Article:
A New Commandment
Could we make a rule — a kind of eleventh commandment — which requires us, every time we honor soldiers killed in battle, to remember: thou shall not kill?
As I sit and write these words at least 774 members of the U.S. military have died in Afghanistan, Pakistan and Uzbekistan because of the U.S. invasion of Afghanistan, which began in late 2001. Five hundred and ninety five of those killed were because of hostile action. Just on Saturday alone eight U.S. and two Afghan soldiers died after two outposts were attacked in eastern Nuristan province. Six other U.S. soldiers were killed in four separate incidents on Oct. 2 and Oct. 3.
And yet the fighting doesn’t look like it will end. President Barack Obama met with top national security and military advisers on Sept. 30 to decide whether to boost troops in Afghanistan by 40,000. Then on Oct. 2 he met Army General Stanley McChrystal, the top U.S. and NATO commander in Afghanistan, aboard Air Force One on the tarmac in Copenhagen.
I’m not saying we should, heaven forbid, declare no to war. I’m saying every time we honor a courageous soldier— let’s formally lament our loss.
We too easily focus on the hero and on the battlefield, without also considering the idiocy that snuffs out young lives.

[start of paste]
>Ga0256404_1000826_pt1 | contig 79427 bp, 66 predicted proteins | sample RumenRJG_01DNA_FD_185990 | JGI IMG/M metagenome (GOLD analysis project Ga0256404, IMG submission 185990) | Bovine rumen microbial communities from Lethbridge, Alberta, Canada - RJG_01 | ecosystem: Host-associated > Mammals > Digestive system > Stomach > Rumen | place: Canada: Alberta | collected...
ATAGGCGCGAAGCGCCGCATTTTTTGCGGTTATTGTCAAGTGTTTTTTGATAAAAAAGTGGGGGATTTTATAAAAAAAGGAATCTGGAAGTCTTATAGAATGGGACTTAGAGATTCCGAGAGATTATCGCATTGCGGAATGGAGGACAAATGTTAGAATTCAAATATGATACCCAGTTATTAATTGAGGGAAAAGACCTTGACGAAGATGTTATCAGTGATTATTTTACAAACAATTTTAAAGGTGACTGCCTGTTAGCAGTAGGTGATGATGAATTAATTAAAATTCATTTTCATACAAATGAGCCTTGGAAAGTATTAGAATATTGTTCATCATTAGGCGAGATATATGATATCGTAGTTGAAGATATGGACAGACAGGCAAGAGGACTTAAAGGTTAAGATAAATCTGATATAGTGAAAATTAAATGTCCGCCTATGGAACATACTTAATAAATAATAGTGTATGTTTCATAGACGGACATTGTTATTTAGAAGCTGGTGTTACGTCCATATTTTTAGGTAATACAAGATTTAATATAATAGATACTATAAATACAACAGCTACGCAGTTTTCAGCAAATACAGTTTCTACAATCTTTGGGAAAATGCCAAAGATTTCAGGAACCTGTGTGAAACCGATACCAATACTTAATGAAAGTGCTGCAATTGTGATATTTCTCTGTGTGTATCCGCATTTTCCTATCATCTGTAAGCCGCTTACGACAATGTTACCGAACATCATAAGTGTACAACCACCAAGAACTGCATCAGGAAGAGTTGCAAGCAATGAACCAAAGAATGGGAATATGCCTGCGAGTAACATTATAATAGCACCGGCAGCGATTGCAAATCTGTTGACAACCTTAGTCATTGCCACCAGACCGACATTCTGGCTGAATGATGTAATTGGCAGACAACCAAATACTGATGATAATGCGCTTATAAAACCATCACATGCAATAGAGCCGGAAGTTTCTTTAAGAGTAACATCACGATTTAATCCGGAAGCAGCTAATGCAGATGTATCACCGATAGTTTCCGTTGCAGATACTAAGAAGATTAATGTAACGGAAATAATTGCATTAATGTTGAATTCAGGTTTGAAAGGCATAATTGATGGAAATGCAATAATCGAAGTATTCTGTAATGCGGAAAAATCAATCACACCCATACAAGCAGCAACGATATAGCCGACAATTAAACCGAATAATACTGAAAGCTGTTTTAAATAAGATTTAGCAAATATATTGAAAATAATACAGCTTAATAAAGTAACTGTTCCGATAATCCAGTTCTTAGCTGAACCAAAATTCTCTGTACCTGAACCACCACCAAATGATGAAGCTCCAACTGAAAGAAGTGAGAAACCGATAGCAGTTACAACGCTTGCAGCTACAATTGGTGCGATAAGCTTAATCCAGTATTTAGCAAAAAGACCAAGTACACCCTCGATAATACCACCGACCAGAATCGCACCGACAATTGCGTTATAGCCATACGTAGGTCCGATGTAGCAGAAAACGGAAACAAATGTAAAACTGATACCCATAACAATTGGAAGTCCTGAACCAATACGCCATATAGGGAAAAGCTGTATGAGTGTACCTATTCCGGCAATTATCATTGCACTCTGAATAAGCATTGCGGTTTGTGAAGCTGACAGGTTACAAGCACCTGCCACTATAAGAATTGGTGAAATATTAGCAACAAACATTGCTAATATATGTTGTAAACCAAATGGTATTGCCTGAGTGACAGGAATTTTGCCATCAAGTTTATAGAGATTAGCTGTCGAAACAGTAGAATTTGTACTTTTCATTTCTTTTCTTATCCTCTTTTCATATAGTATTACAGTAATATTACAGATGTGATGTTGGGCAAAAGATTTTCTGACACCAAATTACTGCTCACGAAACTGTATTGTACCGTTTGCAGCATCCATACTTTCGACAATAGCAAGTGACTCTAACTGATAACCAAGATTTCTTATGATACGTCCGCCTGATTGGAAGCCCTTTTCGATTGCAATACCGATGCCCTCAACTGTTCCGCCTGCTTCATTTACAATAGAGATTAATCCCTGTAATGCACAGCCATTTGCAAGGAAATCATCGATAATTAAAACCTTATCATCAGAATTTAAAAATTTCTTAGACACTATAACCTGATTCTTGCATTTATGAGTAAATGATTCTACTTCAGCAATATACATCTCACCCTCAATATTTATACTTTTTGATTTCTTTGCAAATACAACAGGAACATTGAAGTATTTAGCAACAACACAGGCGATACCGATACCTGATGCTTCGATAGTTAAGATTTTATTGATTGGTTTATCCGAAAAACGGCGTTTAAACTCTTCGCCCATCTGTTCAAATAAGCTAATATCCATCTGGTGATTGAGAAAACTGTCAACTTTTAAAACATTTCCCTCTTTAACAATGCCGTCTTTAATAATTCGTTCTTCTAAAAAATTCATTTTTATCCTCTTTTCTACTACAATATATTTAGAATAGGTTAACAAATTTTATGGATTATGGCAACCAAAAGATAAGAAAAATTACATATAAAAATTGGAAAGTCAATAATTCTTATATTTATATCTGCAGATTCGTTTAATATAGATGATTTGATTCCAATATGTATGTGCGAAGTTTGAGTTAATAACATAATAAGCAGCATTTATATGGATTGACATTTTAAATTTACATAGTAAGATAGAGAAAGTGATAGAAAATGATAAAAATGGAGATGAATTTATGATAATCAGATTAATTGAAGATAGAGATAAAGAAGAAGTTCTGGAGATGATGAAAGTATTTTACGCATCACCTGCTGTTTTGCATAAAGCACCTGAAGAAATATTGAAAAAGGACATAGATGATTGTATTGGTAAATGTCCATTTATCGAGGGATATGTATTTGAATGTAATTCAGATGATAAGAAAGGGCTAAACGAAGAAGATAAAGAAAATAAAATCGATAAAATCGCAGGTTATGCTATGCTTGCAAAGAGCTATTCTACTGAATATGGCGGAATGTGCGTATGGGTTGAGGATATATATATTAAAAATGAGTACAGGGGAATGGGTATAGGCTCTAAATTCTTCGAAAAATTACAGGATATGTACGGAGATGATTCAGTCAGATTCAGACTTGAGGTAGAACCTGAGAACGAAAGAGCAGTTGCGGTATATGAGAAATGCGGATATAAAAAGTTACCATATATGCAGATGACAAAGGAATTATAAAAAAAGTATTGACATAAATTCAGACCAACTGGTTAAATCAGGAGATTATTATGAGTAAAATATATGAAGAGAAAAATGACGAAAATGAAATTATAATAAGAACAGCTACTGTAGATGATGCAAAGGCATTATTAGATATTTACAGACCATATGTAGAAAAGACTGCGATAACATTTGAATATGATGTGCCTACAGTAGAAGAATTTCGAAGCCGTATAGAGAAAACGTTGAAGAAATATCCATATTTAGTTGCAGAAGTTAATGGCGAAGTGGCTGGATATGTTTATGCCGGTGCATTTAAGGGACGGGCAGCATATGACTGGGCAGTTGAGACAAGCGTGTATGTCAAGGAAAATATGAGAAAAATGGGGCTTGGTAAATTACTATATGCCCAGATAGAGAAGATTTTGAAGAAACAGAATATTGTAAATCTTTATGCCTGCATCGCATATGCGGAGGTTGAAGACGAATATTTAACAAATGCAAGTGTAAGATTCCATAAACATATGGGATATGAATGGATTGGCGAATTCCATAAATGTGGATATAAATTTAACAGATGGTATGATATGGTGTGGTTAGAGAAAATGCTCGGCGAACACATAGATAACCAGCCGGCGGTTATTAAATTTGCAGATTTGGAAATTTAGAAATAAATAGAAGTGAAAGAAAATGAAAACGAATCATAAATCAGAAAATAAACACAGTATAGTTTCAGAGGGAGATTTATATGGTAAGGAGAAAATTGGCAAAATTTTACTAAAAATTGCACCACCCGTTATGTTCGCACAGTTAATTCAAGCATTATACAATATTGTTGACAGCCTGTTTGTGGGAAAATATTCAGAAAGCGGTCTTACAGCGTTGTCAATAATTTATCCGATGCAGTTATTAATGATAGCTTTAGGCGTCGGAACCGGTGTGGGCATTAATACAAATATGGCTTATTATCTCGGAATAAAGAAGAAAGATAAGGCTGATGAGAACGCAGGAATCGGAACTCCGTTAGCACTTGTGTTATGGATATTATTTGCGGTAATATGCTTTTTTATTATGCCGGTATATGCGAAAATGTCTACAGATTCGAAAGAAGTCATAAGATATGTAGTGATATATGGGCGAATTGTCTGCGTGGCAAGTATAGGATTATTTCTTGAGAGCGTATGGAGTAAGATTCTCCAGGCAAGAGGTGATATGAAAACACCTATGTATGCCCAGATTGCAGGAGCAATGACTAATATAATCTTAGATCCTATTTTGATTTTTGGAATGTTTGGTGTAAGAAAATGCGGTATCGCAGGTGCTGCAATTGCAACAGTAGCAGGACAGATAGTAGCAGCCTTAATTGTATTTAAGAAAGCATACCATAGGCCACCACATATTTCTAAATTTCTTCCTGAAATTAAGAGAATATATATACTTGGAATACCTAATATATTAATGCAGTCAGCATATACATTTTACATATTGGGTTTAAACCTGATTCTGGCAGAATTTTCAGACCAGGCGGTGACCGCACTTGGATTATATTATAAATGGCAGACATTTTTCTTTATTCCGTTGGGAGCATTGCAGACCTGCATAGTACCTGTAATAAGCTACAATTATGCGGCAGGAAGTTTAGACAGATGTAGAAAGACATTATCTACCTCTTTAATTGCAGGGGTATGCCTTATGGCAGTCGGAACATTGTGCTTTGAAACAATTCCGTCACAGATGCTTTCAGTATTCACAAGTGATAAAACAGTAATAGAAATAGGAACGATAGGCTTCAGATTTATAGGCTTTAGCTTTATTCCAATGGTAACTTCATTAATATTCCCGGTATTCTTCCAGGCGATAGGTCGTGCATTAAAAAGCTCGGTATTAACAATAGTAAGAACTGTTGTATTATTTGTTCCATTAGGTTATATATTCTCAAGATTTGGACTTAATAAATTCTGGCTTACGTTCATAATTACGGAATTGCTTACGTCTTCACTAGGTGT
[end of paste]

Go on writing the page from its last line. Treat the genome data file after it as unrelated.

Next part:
Every time we number battlefield losses, on whatever side, let’s also discipline ourselves to heave a very big sigh of regret. Each death could be an imperative to stop this murderous reflex.
The majority of Americans, according to the latest polls, want it to stop. Fifty-one percent of adults said the war in Afghanistan wasn’t worth fighting and 46 percent said it was, according to an ABC News/Washington Post poll conducted Sept. 10 to Sept. 12. This comes after polls in March in which 56 percent said the war was worth fighting and 41 percent said it wasn’t.
Sometimes war is a last resort, sometimes it’s a preemptive action. It’s always the result of the belligerent behavior leading up to it. I don’t know how we disentangle from the biological wiring, but we could at least put that on the agenda by creating a sincere ritual of higher order thinking. Oh, and going to war for political ambition and electoral calculation is murder. It’s a lot worse than pork barreling a budget, though it usually does that too.
Dr. Colin Greer has been the President of The New World Foundation since 1985. He was a Professor at Brooklyn College, CUNY, and has written several books. Colin Greer has participated in and directed several studies of U.S. immigration and urban schooling policy and history (at Columbia University and CUNY), and Chairs numerous organizations.